Why Is There Something?

As I begin pointing to the revelation of God through creation, I will first point to the fact that there is creation.  We take this as being pretty self-evident, but we do not often think about the possibility of there being nothing.  We exist, so obviously there is something, but could we, or even the universe possibly not exist?  “The German mathematician and Philosopher Gottfried Wilhelm Leibniz (1646-1716) was first to frame the question of why something, rather than nothing, exists.” (Faulkner, Danny R. “Fingerprints of the Divine Around Us,” The Big Argument: Does God Exist?,  p. 29).  Since we do exist and since we do not have to exist, then the question is, can our existence be better explained by the materialistic/naturalistic worldview or the revelation-of-God worldview.

There was a time in which this was challenged by the idea of an eternal universe, but the discovery of the expanding of space-time and the Second Law of Thermodynamics have all but removed that possibility.  Our Universe had a beginning and things that had a beginning had to have a cause.  Since an infinite regression is not possible (cf. Craig, William Lane, Reasonable Faith, pp. 116-124; Himma, Kenneth E, “Where Did the Universe Come From?”, The Big Argument: Does God Exist? pp. 42-46), our universe must have come into existence and something must have caused it to do so.  Some have tried to deny the need for a cause of the universe usually arguing that there was no time before the universe began.  This idea misses, I believe, the distinction between the chronological and the logical denying the possibility of a Being existing outside of time and leads to the absurdity of something creating itself (cf. R.C. Sproul, renewingyourmind.org 2017/06/12self-creation).   It is far better to believe that something is eternal and so uncaused and that this something must be able to explain why the universe exists.  The cosmological argument properly framed works well to demonstrate that there had to be an uncaused first cause of everything else.  The debate is over the competing models, either something natural or something supernatural.  I have shown that an a priori rejection of the supernatural based on an acceptance of naturalism is unreasonable.  No human was present at the beginning of the universe and it cannot be reproduced.  There is no direct observation possible and so we need to compare models in light of what can be directly observed. Let us look, then, at the alternatives.

There are actually a number of naturalistic models based on quantum and gravitational fields (cf. Craig, William Lane, Reasonable Faith, pp. 125-150). However, we have no idea if such fields existed before the universe or if they arose with the universe.  We cannot see beyond the universe to tell if any fields of any kind are there. Furthermore, no such creation has ever been observed (virtual particles formed in a lab is hardly a universe).  Stephen Hawking in his book The Grand Design famously stated, “Because there is a law of gravity, the universe can and will create itself out of nothing.” (Lennox, John C., God and Stephen Hawking, p. 29).  However, as Lennox goes on to show, the laws of nature only describe and do not actually create anything.  Lennox concludes his evaluation by saying, “The world of strict naturalism, in which clever mathematical laws all by themselves bring the universe and life into existence, is pure (science) fiction” (Ibid, p.43).  Hawkins theory, along with other attempted explanations counter the cosmological argument is also well answered by Craig (www.reasonablefaith.com/In Defense of the Kalam Cosmological Argument).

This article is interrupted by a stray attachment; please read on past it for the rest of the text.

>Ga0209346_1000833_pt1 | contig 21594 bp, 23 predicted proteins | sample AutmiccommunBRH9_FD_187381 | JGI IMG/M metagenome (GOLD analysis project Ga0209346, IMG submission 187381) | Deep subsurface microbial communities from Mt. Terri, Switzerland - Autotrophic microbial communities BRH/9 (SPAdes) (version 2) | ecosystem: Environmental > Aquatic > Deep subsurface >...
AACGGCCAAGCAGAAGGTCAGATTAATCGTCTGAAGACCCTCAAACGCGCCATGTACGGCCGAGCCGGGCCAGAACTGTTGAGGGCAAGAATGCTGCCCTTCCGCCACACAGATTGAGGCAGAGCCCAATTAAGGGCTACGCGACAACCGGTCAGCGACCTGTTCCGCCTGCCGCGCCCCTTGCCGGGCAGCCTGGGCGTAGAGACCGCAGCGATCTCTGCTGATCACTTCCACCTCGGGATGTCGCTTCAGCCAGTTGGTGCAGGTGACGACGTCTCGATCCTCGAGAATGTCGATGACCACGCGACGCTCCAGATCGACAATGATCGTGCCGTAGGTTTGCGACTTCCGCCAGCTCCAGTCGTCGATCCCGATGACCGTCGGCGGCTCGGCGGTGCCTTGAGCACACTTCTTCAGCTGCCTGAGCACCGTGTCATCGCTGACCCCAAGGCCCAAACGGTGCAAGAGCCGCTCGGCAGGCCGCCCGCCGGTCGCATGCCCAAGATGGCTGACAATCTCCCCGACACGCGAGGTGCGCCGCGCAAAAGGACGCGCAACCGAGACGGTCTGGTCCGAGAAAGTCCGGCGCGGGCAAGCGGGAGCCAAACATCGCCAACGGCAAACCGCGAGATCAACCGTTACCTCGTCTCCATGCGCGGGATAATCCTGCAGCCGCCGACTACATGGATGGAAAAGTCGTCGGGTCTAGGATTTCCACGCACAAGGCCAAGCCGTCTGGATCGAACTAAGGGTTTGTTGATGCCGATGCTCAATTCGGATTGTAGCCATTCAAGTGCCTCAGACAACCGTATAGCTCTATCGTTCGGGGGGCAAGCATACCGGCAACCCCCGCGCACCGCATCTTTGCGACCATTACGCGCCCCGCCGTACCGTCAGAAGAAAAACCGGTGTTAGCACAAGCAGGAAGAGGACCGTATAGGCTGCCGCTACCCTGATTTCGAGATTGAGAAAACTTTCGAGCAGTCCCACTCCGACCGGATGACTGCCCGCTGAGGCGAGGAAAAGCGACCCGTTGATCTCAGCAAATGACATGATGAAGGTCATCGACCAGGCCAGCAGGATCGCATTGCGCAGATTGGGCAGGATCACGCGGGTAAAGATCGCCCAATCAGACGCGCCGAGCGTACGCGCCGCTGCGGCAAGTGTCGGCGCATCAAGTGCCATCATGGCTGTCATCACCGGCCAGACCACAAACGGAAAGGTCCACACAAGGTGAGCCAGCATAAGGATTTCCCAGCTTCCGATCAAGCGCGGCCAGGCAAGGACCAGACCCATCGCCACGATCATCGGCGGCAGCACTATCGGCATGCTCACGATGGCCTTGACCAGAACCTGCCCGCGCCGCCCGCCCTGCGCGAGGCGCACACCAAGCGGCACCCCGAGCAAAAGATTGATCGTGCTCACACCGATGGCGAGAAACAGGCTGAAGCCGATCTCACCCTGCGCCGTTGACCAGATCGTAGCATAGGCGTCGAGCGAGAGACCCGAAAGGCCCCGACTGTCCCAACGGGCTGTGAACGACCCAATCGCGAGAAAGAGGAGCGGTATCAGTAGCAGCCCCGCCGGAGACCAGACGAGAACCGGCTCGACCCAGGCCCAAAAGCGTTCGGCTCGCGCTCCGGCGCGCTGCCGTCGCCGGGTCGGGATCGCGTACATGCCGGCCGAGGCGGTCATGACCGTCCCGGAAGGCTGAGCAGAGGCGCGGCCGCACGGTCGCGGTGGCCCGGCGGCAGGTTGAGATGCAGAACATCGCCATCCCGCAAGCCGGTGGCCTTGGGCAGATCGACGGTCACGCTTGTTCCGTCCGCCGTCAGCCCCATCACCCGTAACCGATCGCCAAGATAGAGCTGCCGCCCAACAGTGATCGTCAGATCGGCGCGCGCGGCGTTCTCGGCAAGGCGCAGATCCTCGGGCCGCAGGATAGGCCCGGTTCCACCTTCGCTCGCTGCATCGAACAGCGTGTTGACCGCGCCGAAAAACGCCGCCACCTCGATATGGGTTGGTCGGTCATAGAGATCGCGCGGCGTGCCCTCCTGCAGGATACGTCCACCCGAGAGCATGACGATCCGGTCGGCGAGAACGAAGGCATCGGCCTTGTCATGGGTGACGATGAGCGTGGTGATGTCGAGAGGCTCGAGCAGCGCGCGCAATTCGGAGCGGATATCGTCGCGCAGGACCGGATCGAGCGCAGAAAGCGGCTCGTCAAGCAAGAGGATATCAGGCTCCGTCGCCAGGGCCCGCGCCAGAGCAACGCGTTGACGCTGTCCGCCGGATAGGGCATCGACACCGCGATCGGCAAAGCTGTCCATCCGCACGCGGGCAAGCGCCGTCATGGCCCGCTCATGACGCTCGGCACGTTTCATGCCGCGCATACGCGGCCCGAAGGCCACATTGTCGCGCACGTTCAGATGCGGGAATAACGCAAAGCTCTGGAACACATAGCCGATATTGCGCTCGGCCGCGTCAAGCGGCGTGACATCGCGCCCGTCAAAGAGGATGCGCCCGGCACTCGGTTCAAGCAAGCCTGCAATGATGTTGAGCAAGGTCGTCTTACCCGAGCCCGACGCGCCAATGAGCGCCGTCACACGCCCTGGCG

The God’s-revelation model not only provides an uncaused first cause, but provides a cause that better explains reality.  Mere laws and forces have never been observed to produce the kind of information and precise structure we observe in our universe.  Winfried Corduan (“The Cosmological argument” Reasons for Faith, pp. 214, 215), William Lane Craig (Reasonable Faith, pp. 152-154),  Norman L. Geisler (Christian Apologetics, pp. 247-250) and others have pointed out that a cause sufficient to produce the universe and human minds must exist outside of space-time, be powerful enough and intelligent enough to produce what we observe and have the elements of personality exerting a will.  Such a cause cannot be found in fields and forces.  However, such a cause, though it may not certainly point to the God of the Bible, certainly points to what we could call God and should lead a reasonable person to investigate further.

Whatever the cause of the universe and its many parts may be, it must be able to account for what certainly looks as though it is design.  Many, especially Dawkins, have argued that design is only apparent and not real.  Lord willing, in my next post, I will begin to compare the two models in the area of design.

 

 

Categories Apologetics, Creation, Philosophy, Science, Uncategorized

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